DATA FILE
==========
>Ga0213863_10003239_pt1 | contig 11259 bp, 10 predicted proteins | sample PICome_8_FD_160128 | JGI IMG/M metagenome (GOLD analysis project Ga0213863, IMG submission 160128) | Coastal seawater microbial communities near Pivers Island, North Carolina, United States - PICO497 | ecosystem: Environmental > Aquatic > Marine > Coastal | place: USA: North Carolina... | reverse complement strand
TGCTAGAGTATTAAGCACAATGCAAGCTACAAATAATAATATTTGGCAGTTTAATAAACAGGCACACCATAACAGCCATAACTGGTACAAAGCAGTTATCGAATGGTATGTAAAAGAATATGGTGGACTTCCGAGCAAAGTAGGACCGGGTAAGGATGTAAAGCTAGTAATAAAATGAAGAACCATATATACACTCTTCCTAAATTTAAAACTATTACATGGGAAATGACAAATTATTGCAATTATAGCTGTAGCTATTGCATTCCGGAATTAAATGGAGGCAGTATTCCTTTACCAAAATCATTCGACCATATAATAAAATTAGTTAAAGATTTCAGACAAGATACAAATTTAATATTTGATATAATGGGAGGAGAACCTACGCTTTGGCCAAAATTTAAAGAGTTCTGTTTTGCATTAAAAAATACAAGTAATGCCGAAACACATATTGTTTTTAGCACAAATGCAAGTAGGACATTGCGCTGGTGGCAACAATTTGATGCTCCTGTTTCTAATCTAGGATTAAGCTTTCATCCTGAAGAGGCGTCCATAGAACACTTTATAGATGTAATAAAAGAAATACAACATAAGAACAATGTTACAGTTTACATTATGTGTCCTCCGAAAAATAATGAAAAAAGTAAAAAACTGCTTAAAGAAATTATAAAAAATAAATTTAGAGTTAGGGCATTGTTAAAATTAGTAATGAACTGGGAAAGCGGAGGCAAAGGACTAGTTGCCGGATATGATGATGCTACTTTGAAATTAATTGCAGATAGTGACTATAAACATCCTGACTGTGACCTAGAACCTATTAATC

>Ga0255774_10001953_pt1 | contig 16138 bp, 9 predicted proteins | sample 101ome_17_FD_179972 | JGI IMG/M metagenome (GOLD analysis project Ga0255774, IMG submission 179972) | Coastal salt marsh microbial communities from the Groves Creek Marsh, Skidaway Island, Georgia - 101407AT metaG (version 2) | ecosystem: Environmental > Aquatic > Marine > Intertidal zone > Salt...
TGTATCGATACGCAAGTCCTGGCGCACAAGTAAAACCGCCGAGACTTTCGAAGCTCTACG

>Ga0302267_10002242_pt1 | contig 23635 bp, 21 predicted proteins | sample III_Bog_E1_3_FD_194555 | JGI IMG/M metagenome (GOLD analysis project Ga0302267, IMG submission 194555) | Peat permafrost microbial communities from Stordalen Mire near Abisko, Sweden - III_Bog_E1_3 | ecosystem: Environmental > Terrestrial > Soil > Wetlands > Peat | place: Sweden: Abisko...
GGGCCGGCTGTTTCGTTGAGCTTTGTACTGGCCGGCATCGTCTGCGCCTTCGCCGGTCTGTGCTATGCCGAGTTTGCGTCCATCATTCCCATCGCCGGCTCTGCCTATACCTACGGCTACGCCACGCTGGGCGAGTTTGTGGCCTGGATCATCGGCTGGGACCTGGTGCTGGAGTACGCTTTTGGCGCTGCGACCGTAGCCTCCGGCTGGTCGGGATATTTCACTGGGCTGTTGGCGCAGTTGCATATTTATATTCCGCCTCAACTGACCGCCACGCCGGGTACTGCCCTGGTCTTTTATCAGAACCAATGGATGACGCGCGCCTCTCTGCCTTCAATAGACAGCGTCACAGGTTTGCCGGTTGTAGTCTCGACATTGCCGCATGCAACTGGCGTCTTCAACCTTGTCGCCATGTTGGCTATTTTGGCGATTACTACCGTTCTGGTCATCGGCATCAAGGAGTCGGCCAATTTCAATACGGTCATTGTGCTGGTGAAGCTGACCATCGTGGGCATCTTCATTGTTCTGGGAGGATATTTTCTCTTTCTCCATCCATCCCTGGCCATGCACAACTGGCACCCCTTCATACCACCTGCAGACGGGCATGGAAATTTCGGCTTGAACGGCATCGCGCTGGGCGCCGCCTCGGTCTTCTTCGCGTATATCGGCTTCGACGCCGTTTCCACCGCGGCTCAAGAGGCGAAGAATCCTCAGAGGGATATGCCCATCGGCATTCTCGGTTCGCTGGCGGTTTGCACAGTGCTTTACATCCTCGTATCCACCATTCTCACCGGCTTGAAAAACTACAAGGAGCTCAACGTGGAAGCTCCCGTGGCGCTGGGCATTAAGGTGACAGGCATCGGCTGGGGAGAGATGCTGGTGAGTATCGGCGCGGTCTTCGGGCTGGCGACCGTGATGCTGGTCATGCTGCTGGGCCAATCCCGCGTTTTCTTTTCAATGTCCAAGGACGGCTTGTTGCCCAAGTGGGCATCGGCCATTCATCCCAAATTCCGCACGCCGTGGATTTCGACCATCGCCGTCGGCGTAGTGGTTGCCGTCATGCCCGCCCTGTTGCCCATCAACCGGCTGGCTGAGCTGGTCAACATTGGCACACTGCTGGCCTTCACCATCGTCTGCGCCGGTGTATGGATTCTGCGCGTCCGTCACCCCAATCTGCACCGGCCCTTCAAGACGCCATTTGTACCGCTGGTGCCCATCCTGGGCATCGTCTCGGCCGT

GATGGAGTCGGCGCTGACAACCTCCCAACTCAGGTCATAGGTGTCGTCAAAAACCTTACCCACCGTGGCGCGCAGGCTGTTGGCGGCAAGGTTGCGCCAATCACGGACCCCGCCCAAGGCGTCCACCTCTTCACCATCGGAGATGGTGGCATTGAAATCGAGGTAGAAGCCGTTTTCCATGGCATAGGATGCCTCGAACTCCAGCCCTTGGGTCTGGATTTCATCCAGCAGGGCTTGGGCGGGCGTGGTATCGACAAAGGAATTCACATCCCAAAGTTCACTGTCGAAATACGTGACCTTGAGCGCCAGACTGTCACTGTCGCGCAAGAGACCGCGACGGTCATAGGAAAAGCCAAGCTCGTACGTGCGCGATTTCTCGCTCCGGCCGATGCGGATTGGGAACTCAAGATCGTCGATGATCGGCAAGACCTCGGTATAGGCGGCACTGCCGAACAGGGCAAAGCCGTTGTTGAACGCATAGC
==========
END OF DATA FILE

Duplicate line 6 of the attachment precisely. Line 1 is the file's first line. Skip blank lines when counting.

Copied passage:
GGGCCGGCTGTTTCGTTGAGCTTTGTACTGGCCGGCATCGTCTGCGCCTTCGCCGGTCTGTGCTATGCCGAGTTTGCGTCCATCATTCCCATCGCCGGCTCTGCCTATACCTACGGCTACGCCACGCTGGGCGAGTTTGTGGCCTGGATCATCGGCTGGGACCTGGTGCTGGAGTACGCTTTTGGCGCTGCGACCGTAGCCTCCGGCTGGTCGGGATATTTCACTGGGCTGTTGGCGCAGTTGCATATTTATATTCCGCCTCAACTGACCGCCACGCCGGGTACTGCCCTGGTCTTTTATCAGAACCAATGGATGACGCGCGCCTCTCTGCCTTCAATAGACAGCGTCACAGGTTTGCCGGTTGTAGTCTCGACATTGCCGCATGCAACTGGCGTCTTCAACCTTGTCGCCATGTTGGCTATTTTGGCGATTACTACCGTTCTGGTCATCGGCATCAAGGAGTCGGCCAATTTCAATACGGTCATTGTGCTGGTGAAGCTGACCATCGTGGGCATCTTCATTGTTCTGGGAGGATATTTTCTCTTTCTCCATCCATCCCTGGCCATGCACAACTGGCACCCCTTCATACCACCTGCAGACGGGCATGGAAATTTCGGCTTGAACGGCATCGCGCTGGGCGCCGCCTCGGTCTTCTTCGCGTATATCGGCTTCGACGCCGTTTCCACCGCGGCTCAAGAGGCGAAGAATCCTCAGAGGGATATGCCCATCGGCATTCTCGGTTCGCTGGCGGTTTGCACAGTGCTTTACATCCTCGTATCCACCATTCTCACCGGCTTGAAAAACTACAAGGAGCTCAACGTGGAAGCTCCCGTGGCGCTGGGCATTAAGGTGACAGGCATCGGCTGGGGAGAGATGCTGGTGAGTATCGGCGCGGTCTTCGGGCTGGCGACCGTGATGCTGGTCATGCTGCTGGGCCAATCCCGCGTTTTCTTTTCAATGTCCAAGGACGGCTTGTTGCCCAAGTGGGCATCGGCCATTCATCCCAAATTCCGCACGCCGTGGATTTCGACCATCGCCGTCGGCGTAGTGGTTGCCGTCATGCCCGCCCTGTTGCCCATCAACCGGCTGGCTGAGCTGGTCAACATTGGCACACTGCTGGCCTTCACCATCGTCTGCGCCGGTGTATGGATTCTGCGCGTCCGTCACCCCAATCTGCACCGGCCCTTCAAGACGCCATTTGTACCGCTGGTGCCCATCCTGGGCATCGTCTCGGCCGT